I'm also a fairly keen amateur pianist. I took an interest in Ragtime in my early teens and now pride myself on being able to play a good percentage of the piano works of Scott Joplin (right), together with the best known compositions of his colleagues, James Scott and Joseph Lamb. Besides ragtime I enjoy playing what you would call 'light music' such as Eric Coates and Leroy Anderson. I also have a penchant for popular music from the 30s and 40s, most especially George Gershwin. I gradually broadened my horizons into some stride piano pieces by James P. Johnson and Fats Waller, and have struggled with the novelty piano pieces of Zez Confrey and Billy Mayerl. More recently I've been looking at late Victorian and early 20th century light music. On a more serious note, I play for the morning service once a month at the village chapel at Stondon.
I've added a section to this site of sheet music of ragtime and light music which is now out of copyright. Unlike many of the historic music scores on web, these have been restored to pristine condition as if they had just come off the printing press.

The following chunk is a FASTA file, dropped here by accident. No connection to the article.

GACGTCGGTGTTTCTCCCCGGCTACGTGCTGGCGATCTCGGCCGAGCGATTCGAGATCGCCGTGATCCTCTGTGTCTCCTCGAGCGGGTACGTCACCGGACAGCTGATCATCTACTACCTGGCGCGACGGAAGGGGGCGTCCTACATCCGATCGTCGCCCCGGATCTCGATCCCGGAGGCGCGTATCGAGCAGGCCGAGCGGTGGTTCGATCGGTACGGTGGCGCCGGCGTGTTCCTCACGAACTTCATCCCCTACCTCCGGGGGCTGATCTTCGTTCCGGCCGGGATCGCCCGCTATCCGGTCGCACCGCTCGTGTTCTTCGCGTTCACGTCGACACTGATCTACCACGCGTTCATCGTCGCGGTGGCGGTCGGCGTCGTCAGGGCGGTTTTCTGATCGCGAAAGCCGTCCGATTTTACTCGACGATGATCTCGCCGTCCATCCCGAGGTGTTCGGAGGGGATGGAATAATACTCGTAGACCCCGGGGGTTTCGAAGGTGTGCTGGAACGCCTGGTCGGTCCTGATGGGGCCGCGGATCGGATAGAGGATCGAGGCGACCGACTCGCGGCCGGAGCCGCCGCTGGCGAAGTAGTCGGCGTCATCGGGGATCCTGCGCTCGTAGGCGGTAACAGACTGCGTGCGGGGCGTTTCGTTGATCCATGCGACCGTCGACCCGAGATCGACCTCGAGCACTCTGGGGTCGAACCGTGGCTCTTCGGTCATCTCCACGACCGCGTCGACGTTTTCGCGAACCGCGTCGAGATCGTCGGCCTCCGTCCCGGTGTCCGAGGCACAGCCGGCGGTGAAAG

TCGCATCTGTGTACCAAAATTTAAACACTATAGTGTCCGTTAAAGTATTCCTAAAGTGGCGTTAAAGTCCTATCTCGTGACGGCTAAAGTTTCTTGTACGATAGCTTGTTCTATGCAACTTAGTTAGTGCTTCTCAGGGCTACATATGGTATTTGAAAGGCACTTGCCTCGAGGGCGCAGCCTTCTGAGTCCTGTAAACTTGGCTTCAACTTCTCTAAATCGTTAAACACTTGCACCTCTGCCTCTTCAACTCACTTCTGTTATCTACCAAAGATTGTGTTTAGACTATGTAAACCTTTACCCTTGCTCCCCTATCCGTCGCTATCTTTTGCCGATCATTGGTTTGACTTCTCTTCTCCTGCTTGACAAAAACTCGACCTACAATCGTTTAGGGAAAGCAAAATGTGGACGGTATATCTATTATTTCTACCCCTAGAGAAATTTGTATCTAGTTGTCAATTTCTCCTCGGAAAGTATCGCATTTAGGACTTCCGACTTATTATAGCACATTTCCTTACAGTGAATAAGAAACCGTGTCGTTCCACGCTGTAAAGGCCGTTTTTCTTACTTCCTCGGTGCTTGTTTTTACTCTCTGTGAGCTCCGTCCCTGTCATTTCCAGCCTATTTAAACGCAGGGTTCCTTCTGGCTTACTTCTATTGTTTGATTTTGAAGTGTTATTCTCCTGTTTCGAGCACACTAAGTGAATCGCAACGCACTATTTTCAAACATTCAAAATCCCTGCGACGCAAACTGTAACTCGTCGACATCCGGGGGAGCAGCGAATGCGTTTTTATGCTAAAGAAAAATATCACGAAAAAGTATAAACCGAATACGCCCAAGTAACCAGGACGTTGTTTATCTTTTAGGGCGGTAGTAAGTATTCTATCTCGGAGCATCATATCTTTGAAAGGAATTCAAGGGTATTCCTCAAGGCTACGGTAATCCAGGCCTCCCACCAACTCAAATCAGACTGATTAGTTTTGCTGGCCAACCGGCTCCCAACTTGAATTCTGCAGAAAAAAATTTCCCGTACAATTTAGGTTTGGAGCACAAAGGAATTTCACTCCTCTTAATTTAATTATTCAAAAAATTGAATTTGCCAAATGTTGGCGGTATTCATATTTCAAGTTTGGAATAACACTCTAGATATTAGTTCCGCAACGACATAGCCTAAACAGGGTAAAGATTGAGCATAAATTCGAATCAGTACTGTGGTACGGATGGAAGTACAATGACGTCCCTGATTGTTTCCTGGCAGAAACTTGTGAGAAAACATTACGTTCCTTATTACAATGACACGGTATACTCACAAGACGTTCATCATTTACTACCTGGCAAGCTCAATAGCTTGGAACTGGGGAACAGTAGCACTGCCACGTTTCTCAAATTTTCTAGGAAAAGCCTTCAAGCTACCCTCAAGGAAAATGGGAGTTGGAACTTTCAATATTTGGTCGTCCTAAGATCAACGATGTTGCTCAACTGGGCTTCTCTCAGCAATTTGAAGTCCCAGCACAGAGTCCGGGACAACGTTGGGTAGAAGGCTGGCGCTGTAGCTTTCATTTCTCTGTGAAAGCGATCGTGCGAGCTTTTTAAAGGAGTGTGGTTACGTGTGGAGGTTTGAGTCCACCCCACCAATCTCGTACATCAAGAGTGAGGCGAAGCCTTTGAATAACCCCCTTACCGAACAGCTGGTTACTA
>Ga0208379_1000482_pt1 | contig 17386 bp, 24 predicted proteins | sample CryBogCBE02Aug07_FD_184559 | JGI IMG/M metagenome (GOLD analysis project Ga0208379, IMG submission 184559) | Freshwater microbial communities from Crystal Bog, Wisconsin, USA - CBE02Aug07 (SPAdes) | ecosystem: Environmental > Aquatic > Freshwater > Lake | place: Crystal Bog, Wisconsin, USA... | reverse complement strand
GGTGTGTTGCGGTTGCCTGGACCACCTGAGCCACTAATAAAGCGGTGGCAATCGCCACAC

ICOS Tour Recordings
Shortly after leaving college I took part in some of the Summer tours by the Operatic Society. They performed several works by Gilbert & Sullivan in Budleigh Salterton, Devon. I recorded the shows for the benefit of the performers. I've made the recordings available online here along with some other recordings supplied by members who took part.
My computer has a sound card and a music keyboard for inputting music in MIDI format. I had a lot of fun with this a while back and have created a number of MIDI files, some of which you might like to download from my MIDI Files Page. These are getting fairly old now and I keep meaning to take the files down. Just as I decide to do that, someone will e-mail thanking me for having them on line!
I developed an interest in teleprinters when I was young and later joined the British Amateur Radio Teleprinter (now Teledata) Group, BARTG, although I've never been active on the air. After a long spell on their committee I managed to escape in the mid 80s, but was persuaded in 1995 to take over as Treasurer. After a year, I got away again. However, I ended up helping the committee by keeping their Web site updated. I managed to pass this job on early in 2006. However, I still have an interest in preserving documents and pictures relating to mechanical teleprinters. You'll find me chatting with other like-minded people on the Greenkeys mailing list at QTH.net